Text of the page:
Local relief agencies have been quick to address the recent round of natural disasters that killed hundreds and left countless others injured and homeless.
Mercy Corps has been positioned for five years in Padang, a city of 900,000 in Sumatra closely located to the epicenter of the 7.6 magnitude earthquake. And the Portland-based relief agency immediately sent global emergency specialists to the site. By tomorrow, Mercy Corps hopes to have distributed supplies, including kits for construction and cleaning, water filtration systems, food and blankets. In light of nearly 180,000 destroyed homes, “Mercy Corps is going to be taking a lead role in addressing shelters,” says spokeswoman Caitlin Carlson.
“We prefer to move into recovery and rebuilding quickly. From our experiences in previous disasters, we find that is what really helps these communities get back on track,” says Carlson. After the initial clean-up concludes, Mercy Corps will provide microfinance support, nicknamed “cash-for-work,” to grow business and rebuild communities. If you want to help, here’s how.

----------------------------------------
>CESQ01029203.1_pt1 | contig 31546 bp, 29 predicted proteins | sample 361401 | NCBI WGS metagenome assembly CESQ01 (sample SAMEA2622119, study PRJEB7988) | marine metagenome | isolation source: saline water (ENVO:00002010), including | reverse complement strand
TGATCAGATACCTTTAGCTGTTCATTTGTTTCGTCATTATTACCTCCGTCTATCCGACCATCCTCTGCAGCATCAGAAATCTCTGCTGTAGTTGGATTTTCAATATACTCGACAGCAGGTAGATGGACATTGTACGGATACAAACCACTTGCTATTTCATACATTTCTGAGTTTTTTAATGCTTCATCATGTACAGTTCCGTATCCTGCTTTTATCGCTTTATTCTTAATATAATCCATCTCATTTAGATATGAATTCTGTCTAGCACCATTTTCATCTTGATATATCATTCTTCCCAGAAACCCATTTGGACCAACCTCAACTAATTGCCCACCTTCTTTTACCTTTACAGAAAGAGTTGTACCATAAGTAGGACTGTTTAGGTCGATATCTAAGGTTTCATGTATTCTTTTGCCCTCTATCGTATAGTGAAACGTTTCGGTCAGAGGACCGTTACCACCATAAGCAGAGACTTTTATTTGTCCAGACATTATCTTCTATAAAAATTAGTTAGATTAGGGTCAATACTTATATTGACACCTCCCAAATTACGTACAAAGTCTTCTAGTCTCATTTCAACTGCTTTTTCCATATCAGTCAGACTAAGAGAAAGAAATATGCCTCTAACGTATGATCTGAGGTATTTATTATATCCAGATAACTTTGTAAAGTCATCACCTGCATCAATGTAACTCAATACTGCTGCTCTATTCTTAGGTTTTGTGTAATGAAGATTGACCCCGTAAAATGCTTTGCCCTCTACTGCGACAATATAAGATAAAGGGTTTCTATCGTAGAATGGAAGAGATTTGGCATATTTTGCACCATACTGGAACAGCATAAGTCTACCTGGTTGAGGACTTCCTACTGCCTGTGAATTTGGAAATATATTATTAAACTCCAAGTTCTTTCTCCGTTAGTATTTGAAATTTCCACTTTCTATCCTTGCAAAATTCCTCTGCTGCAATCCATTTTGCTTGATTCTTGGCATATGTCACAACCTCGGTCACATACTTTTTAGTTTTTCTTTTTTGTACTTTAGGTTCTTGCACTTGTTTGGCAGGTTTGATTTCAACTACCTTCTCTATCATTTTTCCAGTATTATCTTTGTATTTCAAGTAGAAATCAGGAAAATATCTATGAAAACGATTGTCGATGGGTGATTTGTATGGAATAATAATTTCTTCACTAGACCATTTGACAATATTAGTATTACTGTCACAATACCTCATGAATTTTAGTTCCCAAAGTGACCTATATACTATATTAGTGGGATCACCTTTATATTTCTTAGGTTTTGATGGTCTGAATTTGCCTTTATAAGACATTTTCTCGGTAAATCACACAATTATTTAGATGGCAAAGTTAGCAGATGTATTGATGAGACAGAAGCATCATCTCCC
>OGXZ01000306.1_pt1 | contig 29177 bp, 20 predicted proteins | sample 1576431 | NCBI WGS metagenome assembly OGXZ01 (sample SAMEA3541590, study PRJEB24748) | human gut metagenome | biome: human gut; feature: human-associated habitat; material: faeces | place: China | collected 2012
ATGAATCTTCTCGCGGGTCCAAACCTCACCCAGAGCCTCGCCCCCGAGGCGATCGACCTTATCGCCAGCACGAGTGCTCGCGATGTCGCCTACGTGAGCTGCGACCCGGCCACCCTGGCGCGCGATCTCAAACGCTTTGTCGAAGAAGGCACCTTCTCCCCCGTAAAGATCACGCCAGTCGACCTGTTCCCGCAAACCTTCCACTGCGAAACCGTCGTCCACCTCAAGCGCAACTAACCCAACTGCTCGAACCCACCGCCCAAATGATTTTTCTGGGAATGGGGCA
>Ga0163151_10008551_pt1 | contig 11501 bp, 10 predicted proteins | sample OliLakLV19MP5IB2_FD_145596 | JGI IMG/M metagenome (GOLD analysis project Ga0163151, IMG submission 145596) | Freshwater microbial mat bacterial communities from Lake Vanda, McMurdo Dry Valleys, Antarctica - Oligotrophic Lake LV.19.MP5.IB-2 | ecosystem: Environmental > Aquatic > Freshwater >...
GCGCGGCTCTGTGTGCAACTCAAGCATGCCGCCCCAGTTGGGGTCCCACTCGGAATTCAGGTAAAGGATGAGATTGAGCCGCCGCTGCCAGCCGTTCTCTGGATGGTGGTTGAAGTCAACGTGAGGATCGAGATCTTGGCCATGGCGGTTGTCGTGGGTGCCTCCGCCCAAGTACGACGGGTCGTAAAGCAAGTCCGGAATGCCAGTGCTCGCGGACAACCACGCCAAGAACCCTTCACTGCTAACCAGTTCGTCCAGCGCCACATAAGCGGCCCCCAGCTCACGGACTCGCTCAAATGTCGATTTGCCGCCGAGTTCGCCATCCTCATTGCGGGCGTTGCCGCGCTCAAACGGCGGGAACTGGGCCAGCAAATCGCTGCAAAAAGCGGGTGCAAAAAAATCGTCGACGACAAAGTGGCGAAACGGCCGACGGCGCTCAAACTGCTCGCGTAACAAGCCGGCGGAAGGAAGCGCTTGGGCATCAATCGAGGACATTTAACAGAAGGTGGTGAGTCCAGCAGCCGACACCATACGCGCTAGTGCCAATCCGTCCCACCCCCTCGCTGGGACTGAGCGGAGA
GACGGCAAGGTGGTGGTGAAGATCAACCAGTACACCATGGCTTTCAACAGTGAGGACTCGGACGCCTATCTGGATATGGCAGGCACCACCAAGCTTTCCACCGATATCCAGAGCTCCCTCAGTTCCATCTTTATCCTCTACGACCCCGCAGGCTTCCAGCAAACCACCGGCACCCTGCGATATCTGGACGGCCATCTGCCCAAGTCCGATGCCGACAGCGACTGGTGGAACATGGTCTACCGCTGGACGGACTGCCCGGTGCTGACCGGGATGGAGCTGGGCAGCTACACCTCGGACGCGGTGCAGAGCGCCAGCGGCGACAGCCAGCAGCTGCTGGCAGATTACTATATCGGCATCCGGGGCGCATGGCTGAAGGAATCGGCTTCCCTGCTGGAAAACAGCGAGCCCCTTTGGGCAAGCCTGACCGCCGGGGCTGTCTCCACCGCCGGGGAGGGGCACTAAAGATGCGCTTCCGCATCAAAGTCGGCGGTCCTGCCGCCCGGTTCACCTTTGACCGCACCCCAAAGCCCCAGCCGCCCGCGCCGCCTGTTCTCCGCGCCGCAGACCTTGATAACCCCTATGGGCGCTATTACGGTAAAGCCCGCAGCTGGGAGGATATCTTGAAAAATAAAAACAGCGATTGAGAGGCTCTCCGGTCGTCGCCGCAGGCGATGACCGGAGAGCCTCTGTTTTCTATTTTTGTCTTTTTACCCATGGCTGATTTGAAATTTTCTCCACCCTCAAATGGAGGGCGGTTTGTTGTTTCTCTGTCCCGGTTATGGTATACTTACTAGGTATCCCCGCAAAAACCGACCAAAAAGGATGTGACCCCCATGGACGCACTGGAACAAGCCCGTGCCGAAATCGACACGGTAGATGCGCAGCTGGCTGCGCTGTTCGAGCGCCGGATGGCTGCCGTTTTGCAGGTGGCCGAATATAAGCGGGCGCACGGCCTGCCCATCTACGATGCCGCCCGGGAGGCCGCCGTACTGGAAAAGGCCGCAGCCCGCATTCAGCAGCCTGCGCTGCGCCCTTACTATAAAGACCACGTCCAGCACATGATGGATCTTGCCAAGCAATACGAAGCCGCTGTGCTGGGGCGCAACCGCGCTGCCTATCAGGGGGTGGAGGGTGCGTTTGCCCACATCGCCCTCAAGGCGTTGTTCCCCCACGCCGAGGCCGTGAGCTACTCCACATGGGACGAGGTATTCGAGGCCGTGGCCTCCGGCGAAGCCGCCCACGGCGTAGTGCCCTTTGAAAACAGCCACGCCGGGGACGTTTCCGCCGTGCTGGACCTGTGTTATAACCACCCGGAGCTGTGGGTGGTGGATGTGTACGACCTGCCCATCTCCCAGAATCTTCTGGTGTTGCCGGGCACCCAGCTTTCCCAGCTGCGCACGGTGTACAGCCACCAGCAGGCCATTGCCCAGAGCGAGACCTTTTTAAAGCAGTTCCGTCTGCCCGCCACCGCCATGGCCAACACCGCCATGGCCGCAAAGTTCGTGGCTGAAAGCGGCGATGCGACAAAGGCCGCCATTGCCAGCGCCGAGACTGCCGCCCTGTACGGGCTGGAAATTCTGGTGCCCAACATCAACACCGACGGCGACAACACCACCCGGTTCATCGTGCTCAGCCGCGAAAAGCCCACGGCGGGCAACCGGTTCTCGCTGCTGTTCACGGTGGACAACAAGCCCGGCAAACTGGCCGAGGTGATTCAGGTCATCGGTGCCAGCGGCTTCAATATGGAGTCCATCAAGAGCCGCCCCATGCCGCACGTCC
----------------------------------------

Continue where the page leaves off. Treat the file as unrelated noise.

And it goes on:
In the Samoan Islands, the tsunami generated by the 8.0 earthquake Sept. 30 killed at least 150 people and devastated dozens of coastal villages. Mercy Corps is waiting for emergency responder Carol Ward to assess what supplies should be sent. It is also raising funds and partnering with South Pacific Business Development, a local microfinance agency, to advise microfinance programs in a disaster scenario.
Medical Teams International, another Portland-based agency, is sending funds and relief supplies to affected Samoan churches in the days ahead. MTI officials are also channeling funding to their partner Tear Fund in New Zealand.
In Indonesia, they are organizing release supplies that focus on medical health, particularly to help fight waterborne diseases. “It depends on what the need is. We will wait to hear from people in field,” says spokeswoman Marlene Minor. A doctor and nurse are waiting for permission from the Indonesian government to enter a clinic outside of Padang.
Medical Teams International is also providing support to the Philippines, where Typhoon Ketsana saturated the region with twice the amount of rain as Hurricane Katrina. It has left 500,000 people homeless, and 250 dead. “We are currently organizing two health kits each valued at $450,000 to be shipped from Holland into the Philippines,” says Minor. This will aid 20,000 people for next three months, and medical teams are on standby. Another typhoon may hit the same area on Saturday.
The good news? “There has been outpouring of people giving online or by phone,” says Minor.